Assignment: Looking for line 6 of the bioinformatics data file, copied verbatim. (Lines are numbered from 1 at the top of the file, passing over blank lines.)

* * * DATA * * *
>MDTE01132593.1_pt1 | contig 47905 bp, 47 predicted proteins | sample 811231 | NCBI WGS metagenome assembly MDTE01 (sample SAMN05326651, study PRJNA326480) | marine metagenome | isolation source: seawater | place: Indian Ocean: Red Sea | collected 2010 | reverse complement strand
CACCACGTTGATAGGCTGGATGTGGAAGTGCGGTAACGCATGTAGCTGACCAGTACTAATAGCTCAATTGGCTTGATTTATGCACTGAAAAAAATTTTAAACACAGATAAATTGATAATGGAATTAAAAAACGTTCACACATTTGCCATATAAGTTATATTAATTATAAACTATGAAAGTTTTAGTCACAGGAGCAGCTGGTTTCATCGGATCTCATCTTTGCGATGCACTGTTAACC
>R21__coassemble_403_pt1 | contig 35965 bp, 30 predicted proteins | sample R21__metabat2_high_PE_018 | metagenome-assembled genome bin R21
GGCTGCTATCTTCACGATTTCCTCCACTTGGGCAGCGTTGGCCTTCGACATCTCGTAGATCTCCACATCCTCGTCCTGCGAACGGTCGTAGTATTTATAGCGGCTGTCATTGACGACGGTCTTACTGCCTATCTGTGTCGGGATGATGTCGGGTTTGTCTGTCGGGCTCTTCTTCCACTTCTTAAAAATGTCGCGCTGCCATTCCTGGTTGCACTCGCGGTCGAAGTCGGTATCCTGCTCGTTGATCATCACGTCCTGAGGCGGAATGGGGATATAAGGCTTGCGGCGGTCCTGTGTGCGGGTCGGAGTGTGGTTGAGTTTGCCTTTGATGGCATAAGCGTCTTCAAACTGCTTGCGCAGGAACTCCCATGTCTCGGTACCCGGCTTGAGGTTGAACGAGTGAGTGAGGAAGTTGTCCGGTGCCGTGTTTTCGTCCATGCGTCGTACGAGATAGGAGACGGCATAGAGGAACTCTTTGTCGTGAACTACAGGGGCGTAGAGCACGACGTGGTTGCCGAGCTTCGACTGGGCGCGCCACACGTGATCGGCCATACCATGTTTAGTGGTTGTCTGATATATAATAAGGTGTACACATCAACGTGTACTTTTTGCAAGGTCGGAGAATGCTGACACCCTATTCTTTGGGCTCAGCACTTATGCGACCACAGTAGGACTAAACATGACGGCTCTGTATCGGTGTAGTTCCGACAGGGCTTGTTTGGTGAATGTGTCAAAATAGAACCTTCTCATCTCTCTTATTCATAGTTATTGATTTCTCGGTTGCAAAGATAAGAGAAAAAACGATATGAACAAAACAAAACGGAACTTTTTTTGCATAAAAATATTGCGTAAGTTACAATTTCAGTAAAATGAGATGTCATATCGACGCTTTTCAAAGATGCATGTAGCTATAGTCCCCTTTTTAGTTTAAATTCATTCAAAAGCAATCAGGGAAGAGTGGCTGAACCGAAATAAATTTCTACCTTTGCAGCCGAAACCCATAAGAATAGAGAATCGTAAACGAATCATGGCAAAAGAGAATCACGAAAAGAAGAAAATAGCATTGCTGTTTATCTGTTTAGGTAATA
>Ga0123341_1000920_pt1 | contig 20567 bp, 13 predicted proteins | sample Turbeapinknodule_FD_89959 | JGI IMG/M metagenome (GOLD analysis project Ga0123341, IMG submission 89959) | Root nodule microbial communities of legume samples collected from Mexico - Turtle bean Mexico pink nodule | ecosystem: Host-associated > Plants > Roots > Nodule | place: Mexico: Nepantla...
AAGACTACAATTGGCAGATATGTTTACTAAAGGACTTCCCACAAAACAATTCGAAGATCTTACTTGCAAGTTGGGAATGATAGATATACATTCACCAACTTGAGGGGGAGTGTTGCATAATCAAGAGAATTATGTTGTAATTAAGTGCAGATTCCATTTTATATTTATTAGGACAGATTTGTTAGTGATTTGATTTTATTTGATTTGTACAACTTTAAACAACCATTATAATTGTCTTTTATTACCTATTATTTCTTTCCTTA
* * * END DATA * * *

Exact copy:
AAGACTACAATTGGCAGATATGTTTACTAAAGGACTTCCCACAAAACAATTCGAAGATCTTACTTGCAAGTTGGGAATGATAGATATACATTCACCAACTTGAGGGGGAGTGTTGCATAATCAAGAGAATTATGTTGTAATTAAGTGCAGATTCCATTTTATATTTATTAGGACAGATTTGTTAGTGATTTGATTTTATTTGATTTGTACAACTTTAAACAACCATTATAATTGTCTTTTATTACCTATTATTTCTTTCCTTA